Seaspiracy – how can you help save the ocean?

                                 

End Overfishing

Seaspiracy, Netflix’s hugely popular documentary, has done wonders to shine the light on the destruction of our ocean, especially from overfishing. 

The problems facing our ocean are clearly covered in the film. But the solutions… not so much. If you’ve watched Seaspiracy and want to take action to save the ocean, read on!

It’s not just about eating less fish

Sure, eating less or different fish can be a part of the answer to restoring ocean health, but saying we can fix the ocean by simply adapting our diets is like saying switching off the lights when leaving a room is the most effective way to tackle the climate crisis. It’s a good thing to do – but it misses much bigger opportunities that could have real impact. 

If we want systemic, lasting change, we need to think bigger, and to act together. We need to hold our leaders to account. When we campaign together, we can achieve great and positive changes, whether locally, nationally or across continents. And frankly, we need to change the system, not just our individual behaviour, as climate scientist Michael E. Mann has written. 

Holding politicians to account

Overfishing is the biggest cause of ocean destruction. By taking out more fish than can be replaced, fish populations are reducing every year. As fish get harder to find, industrial fishing vessels are burning more fuel and using more and more destructive fishing methods to find what’s left. 

EU politicians have the power to end overfishing and protect the ocean. The solutions are so simple – all they’re missing right now is the will to do it. It’s time that we stand up together and demand action.

Get active

Here’s how you can make your voice heard. 

  1. Join the movement!

Join a growing movement of passionate ocean protectors by signing the Our Fish petition calling on EU politicians to end overfishing. After joining the campaign we’ll keep you up to date with the latest actions to save the ocean, including participating in a key EU consultation this summer.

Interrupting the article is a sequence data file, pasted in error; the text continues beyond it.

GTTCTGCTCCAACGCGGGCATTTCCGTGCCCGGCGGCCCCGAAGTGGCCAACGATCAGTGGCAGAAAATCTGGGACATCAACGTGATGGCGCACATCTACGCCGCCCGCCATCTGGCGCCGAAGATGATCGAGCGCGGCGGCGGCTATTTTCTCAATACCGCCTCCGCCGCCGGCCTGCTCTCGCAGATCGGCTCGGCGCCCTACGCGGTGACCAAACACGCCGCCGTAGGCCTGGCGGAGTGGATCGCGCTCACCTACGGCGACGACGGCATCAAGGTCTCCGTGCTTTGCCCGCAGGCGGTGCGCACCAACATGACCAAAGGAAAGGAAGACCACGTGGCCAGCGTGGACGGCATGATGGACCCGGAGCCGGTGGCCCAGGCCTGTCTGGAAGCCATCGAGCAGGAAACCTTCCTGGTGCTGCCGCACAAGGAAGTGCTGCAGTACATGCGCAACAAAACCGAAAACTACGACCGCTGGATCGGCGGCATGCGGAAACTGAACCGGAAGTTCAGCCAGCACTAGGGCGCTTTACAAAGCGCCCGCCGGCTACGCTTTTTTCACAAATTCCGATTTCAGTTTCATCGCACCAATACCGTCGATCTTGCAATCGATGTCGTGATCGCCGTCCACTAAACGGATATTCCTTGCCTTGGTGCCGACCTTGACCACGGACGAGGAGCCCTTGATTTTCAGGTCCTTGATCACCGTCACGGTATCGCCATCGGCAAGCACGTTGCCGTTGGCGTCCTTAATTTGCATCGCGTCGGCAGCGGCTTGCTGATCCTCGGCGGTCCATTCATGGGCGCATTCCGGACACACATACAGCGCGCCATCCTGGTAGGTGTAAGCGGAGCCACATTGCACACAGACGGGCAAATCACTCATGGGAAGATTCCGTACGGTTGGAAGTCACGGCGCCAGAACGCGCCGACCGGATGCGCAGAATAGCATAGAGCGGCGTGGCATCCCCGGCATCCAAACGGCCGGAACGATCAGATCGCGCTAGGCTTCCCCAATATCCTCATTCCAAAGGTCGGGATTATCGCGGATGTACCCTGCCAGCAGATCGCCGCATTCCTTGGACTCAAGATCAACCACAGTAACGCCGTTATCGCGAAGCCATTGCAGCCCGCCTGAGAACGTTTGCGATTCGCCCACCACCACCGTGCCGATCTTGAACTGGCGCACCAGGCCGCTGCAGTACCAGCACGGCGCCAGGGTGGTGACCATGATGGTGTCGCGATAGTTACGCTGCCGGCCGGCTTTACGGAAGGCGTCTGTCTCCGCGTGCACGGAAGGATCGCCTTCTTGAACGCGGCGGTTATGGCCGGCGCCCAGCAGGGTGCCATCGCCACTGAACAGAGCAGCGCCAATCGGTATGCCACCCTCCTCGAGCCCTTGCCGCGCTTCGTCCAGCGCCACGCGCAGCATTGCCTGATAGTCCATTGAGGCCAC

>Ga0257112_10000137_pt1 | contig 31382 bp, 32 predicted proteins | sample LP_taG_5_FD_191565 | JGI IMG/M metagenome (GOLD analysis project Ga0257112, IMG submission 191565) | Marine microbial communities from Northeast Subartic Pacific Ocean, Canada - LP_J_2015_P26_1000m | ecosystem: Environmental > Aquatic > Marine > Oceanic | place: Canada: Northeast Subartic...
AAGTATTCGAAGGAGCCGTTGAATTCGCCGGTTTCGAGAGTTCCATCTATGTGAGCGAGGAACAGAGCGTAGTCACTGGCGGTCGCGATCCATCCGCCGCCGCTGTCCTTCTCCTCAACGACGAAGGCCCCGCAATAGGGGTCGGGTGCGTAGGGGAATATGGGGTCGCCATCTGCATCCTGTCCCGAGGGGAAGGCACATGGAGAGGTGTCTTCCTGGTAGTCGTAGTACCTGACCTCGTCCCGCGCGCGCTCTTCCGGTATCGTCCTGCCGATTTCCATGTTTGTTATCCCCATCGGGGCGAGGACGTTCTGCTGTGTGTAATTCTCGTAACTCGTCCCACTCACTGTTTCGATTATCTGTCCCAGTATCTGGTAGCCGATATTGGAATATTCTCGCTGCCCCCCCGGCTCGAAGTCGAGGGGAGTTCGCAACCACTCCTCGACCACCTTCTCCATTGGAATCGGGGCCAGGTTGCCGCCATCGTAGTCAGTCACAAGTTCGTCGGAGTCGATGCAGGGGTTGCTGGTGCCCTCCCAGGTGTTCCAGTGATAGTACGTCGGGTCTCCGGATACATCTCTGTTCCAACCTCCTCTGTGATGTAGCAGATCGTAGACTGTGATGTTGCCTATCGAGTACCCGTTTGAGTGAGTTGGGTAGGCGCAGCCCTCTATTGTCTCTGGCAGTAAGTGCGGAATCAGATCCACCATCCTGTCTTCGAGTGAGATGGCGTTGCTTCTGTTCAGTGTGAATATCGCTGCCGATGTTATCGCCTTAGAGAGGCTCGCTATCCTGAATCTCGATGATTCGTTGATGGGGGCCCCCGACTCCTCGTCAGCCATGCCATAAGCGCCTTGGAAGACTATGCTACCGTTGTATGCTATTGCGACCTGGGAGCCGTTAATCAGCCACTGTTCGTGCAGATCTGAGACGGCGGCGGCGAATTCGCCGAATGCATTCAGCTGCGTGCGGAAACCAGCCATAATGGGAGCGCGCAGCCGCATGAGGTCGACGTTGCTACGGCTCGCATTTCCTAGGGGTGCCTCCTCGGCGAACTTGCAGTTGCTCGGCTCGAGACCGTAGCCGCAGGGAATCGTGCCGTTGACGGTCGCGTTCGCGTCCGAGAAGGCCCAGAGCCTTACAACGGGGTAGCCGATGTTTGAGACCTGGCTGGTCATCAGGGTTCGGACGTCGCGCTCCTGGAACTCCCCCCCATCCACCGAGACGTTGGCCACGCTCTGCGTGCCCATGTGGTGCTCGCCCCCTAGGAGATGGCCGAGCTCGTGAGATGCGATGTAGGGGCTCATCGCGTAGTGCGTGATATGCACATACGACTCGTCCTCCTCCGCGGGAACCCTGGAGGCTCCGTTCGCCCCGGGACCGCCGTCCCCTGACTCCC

Sign the Petition now!

  1. Write to your representatives about bottom trawling

Members of the European Parliament will have to make several important decisions this year that will affect the health of the ocean. They represent you in the EU, so they care about what you have to say. Find your MEP(s) here then call or email them to ask for their support to ban bottom trawling, a highly destructive way of fishing that’s doing enormous damage to biodiversity, ecosystems and the climate.

  1. Get involved in a local campaign

There are lots of fantastic campaigning groups across Europe. We recommend checking out Ocean Rebellion, who are a part of the wider Extinction Rebellion Movement. Or the youth-led movement Fridays for Future

  1. Vote. 

Perhaps the most obvious one but never to be overlooked. Vote locally, regionally and nationally. Find out which candidates are demanding real action to protect the ocean and speak to candidates about why this issue matters to you. 

  1. Get your friends and family involved! 

There’s strength in numbers so we need as many people as possible fighting for the ocean. Why not host a film night (in person when possible, or remotely when not), attend talks, webinars and workshops. 

On the other side of this fight is the very wealthy international fishing industry, which makes billions of Euros every year exploiting our common ocean. By using big budgets and influence, they pressure politicians to continue their reckless overfishing. To win, we’re going to need to stand together and make our collective voices even more powerful than the fishing industry’s money. Will you join us?

Want to read more?

  1. ‘Seaspiracy shows why we must treat fish not as seafood, but as wildlife’ – George Monbiot, The Guardian
  2. ‘OP-ED: Seaspiracy or Conspiracy? Truth and Hyperbole Behind the Controversial New Netflix Exposé on Fishing’ Alex Rogers, ECO
  3. ‘What Netflix’s Seaspiracy gets wrong about fishing, explained by a marine biologist’ Daniel Pauly
  4. Overfishing explained

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